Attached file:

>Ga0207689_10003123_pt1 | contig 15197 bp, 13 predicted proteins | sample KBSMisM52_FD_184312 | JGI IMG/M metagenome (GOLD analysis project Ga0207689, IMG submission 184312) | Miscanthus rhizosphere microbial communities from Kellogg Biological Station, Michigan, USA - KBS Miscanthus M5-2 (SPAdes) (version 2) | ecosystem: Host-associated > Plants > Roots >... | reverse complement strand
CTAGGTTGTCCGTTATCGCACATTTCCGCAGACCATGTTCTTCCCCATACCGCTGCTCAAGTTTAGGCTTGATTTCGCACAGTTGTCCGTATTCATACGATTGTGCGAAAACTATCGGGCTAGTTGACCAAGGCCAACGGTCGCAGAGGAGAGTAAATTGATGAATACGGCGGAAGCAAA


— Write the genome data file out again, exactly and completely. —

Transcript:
>Ga0207689_10003123_pt1 | contig 15197 bp, 13 predicted proteins | sample KBSMisM52_FD_184312 | JGI IMG/M metagenome (GOLD analysis project Ga0207689, IMG submission 184312) | Miscanthus rhizosphere microbial communities from Kellogg Biological Station, Michigan, USA - KBS Miscanthus M5-2 (SPAdes) (version 2) | ecosystem: Host-associated > Plants > Roots >... | reverse complement strand
CTAGGTTGTCCGTTATCGCACATTTCCGCAGACCATGTTCTTCCCCATACCGCTGCTCAAGTTTAGGCTTGATTTCGCACAGTTGTCCGTATTCATACGATTGTGCGAAAACTATCGGGCTAGTTGACCAAGGCCAACGGTCGCAGAGGAGAGTAAATTGATGAATACGGCGGAAGCAAA